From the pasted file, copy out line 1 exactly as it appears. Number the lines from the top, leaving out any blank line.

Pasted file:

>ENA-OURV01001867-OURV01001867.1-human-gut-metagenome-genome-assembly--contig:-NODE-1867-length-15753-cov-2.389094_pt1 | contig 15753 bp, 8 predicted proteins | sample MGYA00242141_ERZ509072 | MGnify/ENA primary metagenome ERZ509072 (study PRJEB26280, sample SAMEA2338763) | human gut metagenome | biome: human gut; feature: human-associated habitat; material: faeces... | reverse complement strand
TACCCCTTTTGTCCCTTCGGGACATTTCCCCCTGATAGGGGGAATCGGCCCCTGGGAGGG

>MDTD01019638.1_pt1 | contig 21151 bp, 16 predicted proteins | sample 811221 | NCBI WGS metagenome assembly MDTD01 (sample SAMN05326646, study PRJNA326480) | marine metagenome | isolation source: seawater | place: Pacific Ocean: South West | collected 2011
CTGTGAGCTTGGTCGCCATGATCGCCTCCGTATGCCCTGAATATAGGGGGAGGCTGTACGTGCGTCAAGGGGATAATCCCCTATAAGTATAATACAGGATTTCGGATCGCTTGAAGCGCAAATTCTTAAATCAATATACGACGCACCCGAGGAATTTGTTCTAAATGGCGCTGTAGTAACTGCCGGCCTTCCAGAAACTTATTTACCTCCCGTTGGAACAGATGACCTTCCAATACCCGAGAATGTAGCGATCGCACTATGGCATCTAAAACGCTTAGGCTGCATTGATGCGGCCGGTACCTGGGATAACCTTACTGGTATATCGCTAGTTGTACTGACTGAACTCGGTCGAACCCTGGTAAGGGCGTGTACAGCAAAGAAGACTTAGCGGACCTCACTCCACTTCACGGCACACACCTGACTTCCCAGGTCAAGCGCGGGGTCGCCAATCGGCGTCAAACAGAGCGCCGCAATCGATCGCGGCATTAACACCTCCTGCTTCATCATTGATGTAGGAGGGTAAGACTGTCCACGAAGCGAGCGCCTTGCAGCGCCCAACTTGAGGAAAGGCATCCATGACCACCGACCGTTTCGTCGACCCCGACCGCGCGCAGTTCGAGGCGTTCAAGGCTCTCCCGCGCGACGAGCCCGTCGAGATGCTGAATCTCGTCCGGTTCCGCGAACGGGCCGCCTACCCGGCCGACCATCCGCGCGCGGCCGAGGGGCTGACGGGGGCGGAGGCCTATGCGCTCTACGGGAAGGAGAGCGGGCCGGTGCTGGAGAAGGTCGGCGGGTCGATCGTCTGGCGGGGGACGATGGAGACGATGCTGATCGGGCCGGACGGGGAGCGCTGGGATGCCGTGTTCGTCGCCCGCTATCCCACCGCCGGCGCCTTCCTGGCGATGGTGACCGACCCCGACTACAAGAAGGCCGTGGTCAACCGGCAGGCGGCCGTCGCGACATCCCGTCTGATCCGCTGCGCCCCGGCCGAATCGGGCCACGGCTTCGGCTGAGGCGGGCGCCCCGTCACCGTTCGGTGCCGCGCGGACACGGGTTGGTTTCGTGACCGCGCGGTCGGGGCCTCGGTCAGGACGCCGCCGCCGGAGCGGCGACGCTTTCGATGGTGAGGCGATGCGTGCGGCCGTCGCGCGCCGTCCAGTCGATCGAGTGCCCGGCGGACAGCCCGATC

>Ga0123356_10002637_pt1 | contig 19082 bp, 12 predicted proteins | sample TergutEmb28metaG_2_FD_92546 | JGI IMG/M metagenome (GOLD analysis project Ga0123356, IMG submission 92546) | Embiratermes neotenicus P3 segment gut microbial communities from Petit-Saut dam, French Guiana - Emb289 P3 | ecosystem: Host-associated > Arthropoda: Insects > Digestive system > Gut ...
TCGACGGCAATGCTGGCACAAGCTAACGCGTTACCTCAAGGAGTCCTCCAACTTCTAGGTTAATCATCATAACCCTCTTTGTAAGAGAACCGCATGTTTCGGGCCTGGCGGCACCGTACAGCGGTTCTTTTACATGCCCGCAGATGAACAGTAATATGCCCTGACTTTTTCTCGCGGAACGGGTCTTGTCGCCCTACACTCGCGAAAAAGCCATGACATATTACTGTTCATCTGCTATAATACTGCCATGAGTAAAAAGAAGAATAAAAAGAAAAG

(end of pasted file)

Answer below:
>ENA-OURV01001867-OURV01001867.1-human-gut-metagenome-genome-assembly--contig:-NODE-1867-length-15753-cov-2.389094_pt1 | contig 15753 bp, 8 predicted proteins | sample MGYA00242141_ERZ509072 | MGnify/ENA primary metagenome ERZ509072 (study PRJEB26280, sample SAMEA2338763) | human gut metagenome | biome: human gut; feature: human-associated habitat; material: faeces... | reverse complement strand